Tales From the Farm: The Day the Bull Escaped, Part II

The fun never stops.

While in college, I spent summers as a wrangler at a working guest ranch in the mountains of Wyoming, training the ranch’s young homebred Arabians, leading trail rides for equestrian guests and helping monitor and move the ranch’s several-hundred-head herd of Angus cattle around grazing allotments, all from horseback. We had plenty of adventures summer after summer, but of all of our good stories retold to horrify the folks back East, I’d say that maybe 80% of them involved the cattle — trying to move the cattle to where they should go, keeping the cattle out of places they shouldn’t go, and of course inevitably rounding up the cattle from where they didn’t need to be at all.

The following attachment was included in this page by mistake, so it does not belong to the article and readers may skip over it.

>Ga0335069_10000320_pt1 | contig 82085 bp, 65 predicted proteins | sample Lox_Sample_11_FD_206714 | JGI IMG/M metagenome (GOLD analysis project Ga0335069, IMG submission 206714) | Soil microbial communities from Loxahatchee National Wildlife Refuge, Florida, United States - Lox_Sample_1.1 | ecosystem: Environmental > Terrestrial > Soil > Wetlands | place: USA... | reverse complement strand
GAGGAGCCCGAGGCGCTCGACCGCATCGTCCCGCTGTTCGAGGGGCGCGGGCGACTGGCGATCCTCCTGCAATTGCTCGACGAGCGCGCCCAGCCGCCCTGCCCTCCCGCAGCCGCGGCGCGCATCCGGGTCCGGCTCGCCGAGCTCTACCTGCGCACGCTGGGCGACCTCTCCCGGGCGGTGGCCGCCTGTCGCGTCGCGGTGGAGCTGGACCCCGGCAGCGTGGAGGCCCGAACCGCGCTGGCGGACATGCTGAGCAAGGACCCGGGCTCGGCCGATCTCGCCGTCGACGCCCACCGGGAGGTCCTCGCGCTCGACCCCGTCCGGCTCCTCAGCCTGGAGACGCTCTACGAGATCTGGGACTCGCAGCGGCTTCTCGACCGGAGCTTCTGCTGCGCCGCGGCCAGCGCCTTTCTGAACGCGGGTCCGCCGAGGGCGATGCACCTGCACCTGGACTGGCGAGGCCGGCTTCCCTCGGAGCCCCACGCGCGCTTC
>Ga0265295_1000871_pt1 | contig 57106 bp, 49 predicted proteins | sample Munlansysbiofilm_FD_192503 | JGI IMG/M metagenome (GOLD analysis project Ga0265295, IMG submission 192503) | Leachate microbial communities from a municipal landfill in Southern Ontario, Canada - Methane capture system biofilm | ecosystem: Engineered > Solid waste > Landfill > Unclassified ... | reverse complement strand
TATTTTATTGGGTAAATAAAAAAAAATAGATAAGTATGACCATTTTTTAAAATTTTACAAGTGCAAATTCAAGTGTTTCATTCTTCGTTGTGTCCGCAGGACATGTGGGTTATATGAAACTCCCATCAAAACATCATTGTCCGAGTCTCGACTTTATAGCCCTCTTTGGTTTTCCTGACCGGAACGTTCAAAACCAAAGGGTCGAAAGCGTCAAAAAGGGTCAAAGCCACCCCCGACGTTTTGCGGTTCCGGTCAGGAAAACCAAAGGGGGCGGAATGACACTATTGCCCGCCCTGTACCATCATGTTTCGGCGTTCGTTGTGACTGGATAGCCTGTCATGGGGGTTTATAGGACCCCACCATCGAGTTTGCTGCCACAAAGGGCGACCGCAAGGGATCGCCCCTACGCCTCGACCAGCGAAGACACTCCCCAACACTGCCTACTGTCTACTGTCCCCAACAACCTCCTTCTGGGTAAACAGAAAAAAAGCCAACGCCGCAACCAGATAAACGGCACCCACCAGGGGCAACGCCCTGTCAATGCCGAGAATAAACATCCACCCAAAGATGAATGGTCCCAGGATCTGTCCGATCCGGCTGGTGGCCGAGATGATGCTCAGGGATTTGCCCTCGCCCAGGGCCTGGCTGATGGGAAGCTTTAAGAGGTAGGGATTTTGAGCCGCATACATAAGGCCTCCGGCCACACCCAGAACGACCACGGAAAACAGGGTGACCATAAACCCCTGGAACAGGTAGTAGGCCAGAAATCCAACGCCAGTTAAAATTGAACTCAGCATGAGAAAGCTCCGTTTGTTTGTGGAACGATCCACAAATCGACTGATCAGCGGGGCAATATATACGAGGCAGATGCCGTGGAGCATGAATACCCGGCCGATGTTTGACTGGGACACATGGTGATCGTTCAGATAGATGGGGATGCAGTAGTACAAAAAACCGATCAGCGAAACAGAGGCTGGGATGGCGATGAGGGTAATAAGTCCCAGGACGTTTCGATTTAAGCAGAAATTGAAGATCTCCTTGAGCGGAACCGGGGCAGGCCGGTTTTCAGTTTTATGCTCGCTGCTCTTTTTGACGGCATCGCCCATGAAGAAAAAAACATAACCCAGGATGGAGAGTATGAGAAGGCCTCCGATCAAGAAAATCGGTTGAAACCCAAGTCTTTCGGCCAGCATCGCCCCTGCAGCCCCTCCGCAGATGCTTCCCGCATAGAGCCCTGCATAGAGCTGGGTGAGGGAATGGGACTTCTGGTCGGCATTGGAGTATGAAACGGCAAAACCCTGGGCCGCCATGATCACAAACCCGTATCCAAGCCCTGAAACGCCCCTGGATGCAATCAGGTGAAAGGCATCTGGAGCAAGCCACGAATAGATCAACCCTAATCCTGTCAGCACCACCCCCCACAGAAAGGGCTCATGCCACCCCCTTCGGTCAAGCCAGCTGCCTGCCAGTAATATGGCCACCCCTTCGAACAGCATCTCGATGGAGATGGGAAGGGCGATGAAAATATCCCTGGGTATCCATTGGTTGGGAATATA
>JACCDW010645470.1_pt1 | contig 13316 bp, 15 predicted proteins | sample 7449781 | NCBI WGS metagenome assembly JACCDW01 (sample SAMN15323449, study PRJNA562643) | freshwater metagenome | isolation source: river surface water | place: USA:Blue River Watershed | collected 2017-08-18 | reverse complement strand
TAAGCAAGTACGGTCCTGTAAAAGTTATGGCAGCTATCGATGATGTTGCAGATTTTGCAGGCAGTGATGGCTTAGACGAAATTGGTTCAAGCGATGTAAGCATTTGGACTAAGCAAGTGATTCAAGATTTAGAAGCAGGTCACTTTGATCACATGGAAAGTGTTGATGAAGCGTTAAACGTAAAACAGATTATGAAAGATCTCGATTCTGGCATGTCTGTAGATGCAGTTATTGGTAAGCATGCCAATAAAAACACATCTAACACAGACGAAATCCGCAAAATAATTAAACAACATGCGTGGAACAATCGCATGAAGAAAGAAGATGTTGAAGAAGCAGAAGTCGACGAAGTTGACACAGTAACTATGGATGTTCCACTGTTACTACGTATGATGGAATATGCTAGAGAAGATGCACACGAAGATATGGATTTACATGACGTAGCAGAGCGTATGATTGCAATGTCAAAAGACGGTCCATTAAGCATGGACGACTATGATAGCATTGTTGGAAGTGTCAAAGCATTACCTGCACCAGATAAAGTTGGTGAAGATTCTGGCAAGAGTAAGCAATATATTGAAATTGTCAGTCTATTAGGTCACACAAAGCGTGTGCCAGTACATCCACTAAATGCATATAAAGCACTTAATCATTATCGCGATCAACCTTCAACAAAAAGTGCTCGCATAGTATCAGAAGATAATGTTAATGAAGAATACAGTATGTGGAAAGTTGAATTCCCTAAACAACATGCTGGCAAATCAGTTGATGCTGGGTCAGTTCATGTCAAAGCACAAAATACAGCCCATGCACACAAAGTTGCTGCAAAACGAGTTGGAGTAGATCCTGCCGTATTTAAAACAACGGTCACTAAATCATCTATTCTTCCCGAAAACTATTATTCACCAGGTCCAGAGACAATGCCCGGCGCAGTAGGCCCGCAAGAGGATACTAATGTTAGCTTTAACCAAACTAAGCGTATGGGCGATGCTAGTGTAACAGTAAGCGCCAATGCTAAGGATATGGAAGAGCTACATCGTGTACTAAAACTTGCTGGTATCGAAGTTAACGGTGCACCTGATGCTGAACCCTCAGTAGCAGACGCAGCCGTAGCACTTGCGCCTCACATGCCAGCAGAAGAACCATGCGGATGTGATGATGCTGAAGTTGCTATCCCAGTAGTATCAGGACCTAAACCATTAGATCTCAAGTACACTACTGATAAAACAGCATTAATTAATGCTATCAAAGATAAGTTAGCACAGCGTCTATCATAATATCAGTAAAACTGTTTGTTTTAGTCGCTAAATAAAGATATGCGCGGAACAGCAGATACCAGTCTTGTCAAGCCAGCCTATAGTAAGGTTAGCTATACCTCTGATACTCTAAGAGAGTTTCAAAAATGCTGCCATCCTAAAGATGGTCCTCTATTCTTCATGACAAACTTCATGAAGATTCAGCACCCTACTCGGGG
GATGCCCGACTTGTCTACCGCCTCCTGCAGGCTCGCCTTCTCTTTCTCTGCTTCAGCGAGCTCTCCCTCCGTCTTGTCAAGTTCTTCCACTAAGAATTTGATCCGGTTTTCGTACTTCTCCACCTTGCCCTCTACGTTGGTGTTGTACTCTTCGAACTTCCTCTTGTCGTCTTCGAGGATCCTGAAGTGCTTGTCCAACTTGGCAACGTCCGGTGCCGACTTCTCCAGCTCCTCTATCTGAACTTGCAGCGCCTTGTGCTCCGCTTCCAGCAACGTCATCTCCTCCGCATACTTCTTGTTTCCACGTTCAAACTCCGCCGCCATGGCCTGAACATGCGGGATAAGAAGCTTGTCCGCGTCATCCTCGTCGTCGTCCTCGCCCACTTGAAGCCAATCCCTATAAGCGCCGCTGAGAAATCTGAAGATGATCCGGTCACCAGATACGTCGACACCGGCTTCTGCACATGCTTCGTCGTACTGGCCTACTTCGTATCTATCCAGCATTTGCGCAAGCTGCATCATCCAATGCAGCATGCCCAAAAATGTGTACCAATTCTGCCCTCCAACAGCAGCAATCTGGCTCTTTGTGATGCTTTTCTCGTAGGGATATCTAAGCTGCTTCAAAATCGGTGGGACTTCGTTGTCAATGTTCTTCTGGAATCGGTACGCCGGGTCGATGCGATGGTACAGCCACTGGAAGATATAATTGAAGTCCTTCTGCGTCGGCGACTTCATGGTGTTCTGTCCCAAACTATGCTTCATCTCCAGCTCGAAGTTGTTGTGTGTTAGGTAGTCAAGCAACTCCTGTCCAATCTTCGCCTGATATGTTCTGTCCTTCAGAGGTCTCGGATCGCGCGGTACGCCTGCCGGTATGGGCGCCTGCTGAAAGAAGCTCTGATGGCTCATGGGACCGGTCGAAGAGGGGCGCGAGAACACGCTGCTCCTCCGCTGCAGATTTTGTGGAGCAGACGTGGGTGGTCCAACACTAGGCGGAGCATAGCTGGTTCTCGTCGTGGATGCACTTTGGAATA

Many years later, I’m part of a farm family, and my riding life has mirrored ranch life on a micro-scale: we only keep about 40 head out in a few hundred acres of pasture, rather than running hundreds of cattle on thousands of acres. But two things haven’t changed at all: the horses are still an important part of the process, and whether you’re running a few dozen or a few hundred, cattle have an amazing knack for getting into places that they shouldn’t.

Joe’s money shot. Also, this is not at all where he was supposed to be at this moment in time. Photo by Erik Bentley.

When we last left our heroes (yes, that would be me, my sister-in-law Kaitlyn and my trusty steed Red), the “cavalry” had just arrived: namely, my husband Erik and farmer-in-chief Grandpa Allen, Erik and Kaitlyn’s grandfather, both equipped with a couple of pickup trucks. The bull Joe and his wayward cows had marched the perimeter of the farm, testing the fence and failing to find a place loose enough to wiggle back home — ah, the perils of actually building a good fenceline.